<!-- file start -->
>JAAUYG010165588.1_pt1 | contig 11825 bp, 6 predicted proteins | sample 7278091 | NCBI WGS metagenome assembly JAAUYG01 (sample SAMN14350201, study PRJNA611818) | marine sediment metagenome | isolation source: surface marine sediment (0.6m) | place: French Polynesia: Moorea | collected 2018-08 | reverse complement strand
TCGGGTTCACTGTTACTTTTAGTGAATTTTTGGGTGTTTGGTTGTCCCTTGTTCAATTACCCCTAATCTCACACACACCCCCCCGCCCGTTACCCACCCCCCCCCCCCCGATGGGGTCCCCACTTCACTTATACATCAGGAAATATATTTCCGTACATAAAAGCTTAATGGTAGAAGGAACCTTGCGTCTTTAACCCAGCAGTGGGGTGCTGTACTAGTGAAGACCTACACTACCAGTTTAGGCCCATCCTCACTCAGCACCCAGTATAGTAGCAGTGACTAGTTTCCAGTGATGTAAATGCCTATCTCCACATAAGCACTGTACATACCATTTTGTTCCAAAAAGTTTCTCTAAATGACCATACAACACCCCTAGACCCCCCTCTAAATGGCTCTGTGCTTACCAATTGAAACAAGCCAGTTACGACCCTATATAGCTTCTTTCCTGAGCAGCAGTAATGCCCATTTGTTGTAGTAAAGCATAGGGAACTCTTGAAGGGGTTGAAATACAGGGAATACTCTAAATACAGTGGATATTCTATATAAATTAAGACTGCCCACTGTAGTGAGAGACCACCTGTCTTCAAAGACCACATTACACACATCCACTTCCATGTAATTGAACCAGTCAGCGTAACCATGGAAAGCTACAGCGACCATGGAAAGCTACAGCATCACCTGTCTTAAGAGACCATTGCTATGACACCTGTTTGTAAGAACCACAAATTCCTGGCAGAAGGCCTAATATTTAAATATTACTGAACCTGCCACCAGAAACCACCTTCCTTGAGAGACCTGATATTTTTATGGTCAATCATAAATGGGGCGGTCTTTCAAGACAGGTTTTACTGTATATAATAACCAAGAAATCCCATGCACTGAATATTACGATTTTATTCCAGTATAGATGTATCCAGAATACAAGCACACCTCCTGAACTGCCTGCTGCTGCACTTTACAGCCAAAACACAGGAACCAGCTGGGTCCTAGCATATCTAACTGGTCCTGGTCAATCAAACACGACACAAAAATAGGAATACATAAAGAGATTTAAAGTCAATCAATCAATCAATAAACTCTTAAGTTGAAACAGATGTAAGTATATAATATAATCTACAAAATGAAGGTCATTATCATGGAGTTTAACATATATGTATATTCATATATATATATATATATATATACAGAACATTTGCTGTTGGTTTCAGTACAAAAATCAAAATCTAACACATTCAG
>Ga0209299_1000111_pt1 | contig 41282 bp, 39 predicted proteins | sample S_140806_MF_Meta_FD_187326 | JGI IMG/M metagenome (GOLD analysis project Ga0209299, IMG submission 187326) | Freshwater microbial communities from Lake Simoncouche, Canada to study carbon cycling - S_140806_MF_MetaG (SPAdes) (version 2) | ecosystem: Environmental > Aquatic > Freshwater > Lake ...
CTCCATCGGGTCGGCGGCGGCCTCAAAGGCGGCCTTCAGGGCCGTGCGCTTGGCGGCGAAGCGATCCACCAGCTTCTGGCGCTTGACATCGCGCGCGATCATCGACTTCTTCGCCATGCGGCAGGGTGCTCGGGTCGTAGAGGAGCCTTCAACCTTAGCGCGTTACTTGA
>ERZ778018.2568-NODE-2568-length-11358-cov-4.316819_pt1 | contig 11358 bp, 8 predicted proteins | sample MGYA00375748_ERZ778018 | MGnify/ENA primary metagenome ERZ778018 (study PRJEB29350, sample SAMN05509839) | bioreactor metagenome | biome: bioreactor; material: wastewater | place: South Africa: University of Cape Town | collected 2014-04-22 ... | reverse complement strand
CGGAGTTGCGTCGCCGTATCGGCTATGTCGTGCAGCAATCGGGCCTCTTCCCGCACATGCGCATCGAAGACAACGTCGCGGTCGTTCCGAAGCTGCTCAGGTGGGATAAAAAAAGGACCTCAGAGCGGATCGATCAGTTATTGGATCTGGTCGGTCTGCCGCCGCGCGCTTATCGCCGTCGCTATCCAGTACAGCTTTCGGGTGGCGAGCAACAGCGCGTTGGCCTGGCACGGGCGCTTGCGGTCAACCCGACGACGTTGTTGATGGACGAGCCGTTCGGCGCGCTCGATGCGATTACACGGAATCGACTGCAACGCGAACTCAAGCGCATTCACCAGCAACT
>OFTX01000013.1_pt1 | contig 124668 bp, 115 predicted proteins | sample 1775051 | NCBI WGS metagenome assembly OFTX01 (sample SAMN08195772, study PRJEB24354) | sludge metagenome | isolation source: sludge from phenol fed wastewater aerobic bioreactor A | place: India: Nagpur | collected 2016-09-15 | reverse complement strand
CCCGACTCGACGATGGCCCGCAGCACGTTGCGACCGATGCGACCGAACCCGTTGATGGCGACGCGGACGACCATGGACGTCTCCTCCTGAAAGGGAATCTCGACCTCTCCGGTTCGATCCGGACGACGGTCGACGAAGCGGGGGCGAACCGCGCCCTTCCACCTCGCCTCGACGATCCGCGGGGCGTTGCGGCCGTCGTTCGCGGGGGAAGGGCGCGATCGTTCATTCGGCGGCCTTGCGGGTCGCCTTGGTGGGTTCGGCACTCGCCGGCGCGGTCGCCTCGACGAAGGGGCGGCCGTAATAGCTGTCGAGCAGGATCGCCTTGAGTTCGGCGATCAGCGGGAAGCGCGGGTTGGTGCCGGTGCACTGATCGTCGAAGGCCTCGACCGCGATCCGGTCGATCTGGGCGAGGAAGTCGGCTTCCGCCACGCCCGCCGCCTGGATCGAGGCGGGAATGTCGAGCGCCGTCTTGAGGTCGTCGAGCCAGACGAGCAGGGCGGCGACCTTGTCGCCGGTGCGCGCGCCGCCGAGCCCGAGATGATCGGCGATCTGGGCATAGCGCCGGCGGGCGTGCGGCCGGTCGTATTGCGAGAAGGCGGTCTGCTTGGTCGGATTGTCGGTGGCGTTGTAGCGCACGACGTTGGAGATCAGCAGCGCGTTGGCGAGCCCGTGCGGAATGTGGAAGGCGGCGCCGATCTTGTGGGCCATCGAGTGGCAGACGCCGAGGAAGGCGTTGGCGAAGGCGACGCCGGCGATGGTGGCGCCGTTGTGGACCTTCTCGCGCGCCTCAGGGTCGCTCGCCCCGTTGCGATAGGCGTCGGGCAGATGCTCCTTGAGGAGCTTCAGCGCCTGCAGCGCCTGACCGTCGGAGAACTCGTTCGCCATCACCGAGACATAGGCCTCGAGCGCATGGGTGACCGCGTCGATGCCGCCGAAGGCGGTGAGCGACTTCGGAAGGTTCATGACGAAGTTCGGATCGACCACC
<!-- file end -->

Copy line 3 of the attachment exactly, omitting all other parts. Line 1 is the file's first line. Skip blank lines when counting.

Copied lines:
>Ga0209299_1000111_pt1 | contig 41282 bp, 39 predicted proteins | sample S_140806_MF_Meta_FD_187326 | JGI IMG/M metagenome (GOLD analysis project Ga0209299, IMG submission 187326) | Freshwater microbial communities from Lake Simoncouche, Canada to study carbon cycling - S_140806_MF_MetaG (SPAdes) (version 2) | ecosystem: Environmental > Aquatic > Freshwater > Lake ...